1. Preheat your oven to 350°F. Place the chopped onions in a large baking dish (instead of a rectangular casserole dish, I used a 9 1/2" glass pie dish) & then cover with grated cheese. In a liquid measuring cup measure the milk & then add the 4 eggs. Whisk well until the eggs are completely broken up & incorporated into the milk. Add in salt & pepper to taste & then pour the mixture evenly over the cheese & onions. Next, sprinkle on the crushed corn flakes (I simply crushed them by hand in a plastic baggie) & then layer on the sliced tomatoes. Sprinkle a little more salt & pepper if desired & then bake on the center rack for about 40 minutes. Serve warm (although Ambrose Spike says he "likes a chunk when it goes cold").

Gourmet Garrison Grilled Leeks
(Favorite of Basil Stag Hare, wot!)

1 1/2 lbs (abt. 4 Medium) Leeks
2 Tbsp. Unsalted Butter, softened/room temperature
2 tsp. Dijon Mustard
1 Tbsp. Grated Parmesan Cheese

1. Preheat your broiler. Bring a large pot of water to a boil. Prepare the leeks by peeling off the outer layer of white & leaves & then slice them into 1 1/2" lengths, greens included. Place the pieces in a colander & rinse them off, making sure to clean off any dirt. Place the leeks in the boiling water, sprinkle in a little bit of salt, & let cook for about 10 minutes. Drain the now tender leeks & then place them single layer in a casserole dish.
2. In a medium bowl, cream the softened butter with a hand mixer until fluffy (I actually used ~3-4 Tbsp. of butter 'cause, butter!). Add in the dijon & grated parmesan & mix until fully incorporated. Spread the butter mixture over the leeks. Sprinkle on a little salt & more parmesan if desired & then place under the broiler for about 3 minutes or until the butter spread is golden brown. Serve warm.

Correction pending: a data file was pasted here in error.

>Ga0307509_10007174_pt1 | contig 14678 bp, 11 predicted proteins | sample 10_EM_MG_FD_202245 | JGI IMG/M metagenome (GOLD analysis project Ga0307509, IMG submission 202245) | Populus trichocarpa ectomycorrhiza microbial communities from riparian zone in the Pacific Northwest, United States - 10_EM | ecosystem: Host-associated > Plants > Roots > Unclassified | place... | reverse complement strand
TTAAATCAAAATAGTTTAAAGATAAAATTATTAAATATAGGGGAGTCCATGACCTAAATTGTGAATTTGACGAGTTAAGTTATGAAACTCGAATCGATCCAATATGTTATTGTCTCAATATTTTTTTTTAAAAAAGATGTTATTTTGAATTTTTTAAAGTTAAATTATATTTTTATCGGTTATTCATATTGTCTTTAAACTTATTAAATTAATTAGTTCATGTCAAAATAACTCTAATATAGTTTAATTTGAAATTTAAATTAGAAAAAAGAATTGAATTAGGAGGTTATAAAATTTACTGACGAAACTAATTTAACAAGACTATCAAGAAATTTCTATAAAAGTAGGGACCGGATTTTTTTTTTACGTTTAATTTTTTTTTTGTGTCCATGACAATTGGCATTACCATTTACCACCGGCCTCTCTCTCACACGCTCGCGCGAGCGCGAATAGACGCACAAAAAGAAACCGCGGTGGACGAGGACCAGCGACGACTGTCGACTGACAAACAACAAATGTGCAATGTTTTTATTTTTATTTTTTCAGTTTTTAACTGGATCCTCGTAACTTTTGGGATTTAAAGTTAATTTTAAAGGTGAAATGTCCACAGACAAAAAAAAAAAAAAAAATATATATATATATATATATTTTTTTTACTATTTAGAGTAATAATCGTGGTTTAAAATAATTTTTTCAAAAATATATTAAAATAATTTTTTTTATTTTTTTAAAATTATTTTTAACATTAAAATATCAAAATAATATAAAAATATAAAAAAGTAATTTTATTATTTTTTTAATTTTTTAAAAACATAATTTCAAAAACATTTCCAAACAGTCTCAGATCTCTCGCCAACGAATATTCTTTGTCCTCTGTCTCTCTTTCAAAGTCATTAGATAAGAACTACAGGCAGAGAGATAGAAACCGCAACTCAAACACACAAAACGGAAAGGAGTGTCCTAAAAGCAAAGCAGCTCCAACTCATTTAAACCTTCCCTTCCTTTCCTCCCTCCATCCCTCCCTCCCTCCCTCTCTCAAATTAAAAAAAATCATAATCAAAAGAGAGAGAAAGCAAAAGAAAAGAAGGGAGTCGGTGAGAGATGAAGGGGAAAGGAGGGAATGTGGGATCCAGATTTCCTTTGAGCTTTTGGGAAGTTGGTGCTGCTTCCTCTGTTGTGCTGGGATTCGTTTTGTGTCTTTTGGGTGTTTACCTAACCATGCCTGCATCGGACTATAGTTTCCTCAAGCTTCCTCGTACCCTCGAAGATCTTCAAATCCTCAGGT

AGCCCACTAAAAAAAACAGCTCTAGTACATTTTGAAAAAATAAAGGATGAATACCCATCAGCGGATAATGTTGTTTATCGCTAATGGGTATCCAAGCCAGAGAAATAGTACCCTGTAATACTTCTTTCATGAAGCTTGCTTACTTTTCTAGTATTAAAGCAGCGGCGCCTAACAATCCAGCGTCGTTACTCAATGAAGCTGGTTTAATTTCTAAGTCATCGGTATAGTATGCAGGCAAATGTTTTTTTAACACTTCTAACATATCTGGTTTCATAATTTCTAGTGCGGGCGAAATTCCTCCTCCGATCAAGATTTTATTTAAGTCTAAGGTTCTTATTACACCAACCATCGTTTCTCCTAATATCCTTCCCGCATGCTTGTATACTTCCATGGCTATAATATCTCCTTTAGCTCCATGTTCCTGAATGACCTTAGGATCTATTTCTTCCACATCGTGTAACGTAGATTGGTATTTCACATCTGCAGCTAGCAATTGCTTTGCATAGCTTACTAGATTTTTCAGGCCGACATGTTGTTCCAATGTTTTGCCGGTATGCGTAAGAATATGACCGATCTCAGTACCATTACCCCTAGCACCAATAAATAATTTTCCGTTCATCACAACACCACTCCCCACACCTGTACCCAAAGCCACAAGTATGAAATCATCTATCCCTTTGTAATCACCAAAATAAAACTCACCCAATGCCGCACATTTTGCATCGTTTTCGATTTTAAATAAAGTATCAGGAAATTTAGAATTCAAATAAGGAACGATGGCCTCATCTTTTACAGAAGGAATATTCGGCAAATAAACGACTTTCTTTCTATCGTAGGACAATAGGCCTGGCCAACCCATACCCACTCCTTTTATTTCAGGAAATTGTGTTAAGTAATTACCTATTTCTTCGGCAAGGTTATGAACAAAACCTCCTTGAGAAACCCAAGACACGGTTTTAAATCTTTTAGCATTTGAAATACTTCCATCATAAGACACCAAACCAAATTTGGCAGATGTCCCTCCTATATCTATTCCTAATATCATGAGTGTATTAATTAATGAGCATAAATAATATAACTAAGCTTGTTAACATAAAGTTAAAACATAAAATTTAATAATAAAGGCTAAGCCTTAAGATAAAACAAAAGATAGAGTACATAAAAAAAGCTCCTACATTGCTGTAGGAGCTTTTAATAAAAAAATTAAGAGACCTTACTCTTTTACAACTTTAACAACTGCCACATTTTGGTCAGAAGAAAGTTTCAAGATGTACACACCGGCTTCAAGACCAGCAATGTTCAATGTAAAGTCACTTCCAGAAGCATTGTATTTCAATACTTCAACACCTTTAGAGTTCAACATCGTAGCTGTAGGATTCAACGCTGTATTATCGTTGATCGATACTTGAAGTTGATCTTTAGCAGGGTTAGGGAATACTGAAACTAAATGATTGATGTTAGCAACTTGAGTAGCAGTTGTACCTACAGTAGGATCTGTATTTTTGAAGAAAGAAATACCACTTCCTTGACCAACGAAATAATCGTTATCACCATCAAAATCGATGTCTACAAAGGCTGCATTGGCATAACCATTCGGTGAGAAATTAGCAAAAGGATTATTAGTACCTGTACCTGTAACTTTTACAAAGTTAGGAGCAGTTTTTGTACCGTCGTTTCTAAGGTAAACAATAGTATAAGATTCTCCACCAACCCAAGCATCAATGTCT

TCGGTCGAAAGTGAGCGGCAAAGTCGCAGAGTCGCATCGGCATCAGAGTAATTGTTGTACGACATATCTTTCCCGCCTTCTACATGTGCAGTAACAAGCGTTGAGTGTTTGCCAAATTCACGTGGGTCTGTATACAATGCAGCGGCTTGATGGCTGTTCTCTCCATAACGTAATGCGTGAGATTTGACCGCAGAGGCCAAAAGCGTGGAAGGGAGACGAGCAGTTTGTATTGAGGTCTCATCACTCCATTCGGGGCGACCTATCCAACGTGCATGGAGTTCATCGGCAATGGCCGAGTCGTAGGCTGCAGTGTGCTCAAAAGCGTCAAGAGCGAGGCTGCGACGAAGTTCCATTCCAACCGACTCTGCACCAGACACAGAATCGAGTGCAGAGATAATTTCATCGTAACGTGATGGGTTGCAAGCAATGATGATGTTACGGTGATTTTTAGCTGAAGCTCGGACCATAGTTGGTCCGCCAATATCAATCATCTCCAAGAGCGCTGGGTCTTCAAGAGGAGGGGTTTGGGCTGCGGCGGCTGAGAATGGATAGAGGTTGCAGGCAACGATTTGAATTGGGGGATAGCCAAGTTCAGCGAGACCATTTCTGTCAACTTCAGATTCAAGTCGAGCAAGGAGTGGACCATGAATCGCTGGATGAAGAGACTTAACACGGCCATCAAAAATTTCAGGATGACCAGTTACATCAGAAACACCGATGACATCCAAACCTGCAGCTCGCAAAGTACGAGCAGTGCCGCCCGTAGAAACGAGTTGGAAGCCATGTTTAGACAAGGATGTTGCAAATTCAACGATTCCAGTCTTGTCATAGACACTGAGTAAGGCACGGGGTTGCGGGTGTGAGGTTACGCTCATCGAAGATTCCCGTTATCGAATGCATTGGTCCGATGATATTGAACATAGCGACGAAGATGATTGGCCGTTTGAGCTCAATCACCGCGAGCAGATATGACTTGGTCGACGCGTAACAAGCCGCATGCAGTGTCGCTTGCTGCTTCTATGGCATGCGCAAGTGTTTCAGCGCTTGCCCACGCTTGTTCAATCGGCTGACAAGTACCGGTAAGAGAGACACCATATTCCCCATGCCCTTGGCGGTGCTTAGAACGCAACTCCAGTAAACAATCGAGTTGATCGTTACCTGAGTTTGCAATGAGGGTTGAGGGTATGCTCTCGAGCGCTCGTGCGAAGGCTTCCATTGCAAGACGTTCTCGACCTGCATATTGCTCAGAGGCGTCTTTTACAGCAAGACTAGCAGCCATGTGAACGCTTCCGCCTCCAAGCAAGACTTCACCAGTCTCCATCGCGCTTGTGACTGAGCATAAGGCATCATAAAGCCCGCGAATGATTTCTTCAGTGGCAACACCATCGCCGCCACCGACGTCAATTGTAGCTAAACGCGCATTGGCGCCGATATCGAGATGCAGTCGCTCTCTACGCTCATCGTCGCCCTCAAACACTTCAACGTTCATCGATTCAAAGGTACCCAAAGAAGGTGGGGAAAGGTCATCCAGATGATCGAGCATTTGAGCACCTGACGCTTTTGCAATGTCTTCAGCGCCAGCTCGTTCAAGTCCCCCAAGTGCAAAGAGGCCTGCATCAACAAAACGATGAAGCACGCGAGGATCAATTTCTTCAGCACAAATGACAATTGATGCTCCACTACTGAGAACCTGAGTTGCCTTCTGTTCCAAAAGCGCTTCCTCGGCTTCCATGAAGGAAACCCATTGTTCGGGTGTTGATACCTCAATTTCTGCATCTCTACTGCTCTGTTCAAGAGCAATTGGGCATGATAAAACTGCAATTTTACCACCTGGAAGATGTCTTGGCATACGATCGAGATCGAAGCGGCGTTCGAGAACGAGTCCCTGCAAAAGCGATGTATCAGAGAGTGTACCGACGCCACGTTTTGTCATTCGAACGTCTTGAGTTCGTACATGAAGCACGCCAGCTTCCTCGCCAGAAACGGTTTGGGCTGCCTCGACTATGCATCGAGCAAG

Honeybaked Apples
(Specialty of Mouse Lady Cornflower)

Butter (for the baking dish)
4 Medium Baking Apples
1/2 Cup Mixed Dried Fruit, small/diced if not already
(I used a mixture of crasins, dates, pineapple, mango, & coconut)
1/4 Cup Honey
Heavy (Whipping) Cream

1. Preheat your oven to 350°F. Butter a baking dish large enough to fit the apples (whole). Core the apples to within about 1/2" of their bottoms (meaning, don't push through the bottoms when you're taking out the cores!). Stuff dried fruit into the apples (I scraped around inside the apples a little bit before I stuffed them to make more room for the fruit) & place the stuffed apples into the baking dish.
2. Heat the honey in the microwave for about 10-15 seconds until runny & then spoon it into/onto each apple, over the fruit. Pour enough water into the baking dish to go up the sides of the apples about 1/2". Cover the dish with foil & bake on the lower rack for about 25-30 minutes. Serve warm with a drizzling of heavy cream.

Mint Tea
(Specialty of Squirrel Noisy Sam)

1 Black (or Mint) Tea Bag (or two for stronger flavor)
Small Bunch of Fresh Mint Leaves, chopped
5 Cups Water
Honey, to taste (optional)

1. In a medium pot, bring the water to a boil & remove from heat. Add in the tea bag & mint leaves & let steep for 5 minutes. Strain into a pitcher or directly into serving mugs or tea cups. Add honey as desired (or none at all) & garnish with a fresh mint leaf.
Note: Alternately, you can serve this chilled by simply placing the finished product in the fridge or freezer for a little while. This is how I like it if it's with savory food. I'll take it warm with dessert though.

* For more Redwall food, please check out my post containing a small Redwall recipe link list. *


  1. I actually went out to find this cookbook at my barnes and noble. XD. there was only one. Do you think I could use cornmeal instead of cornflakes for the hogbake? I guess it wouldn't have the same crunch but maybe I could make a breading?

  2. It looks amazing! Thanks for the pictures.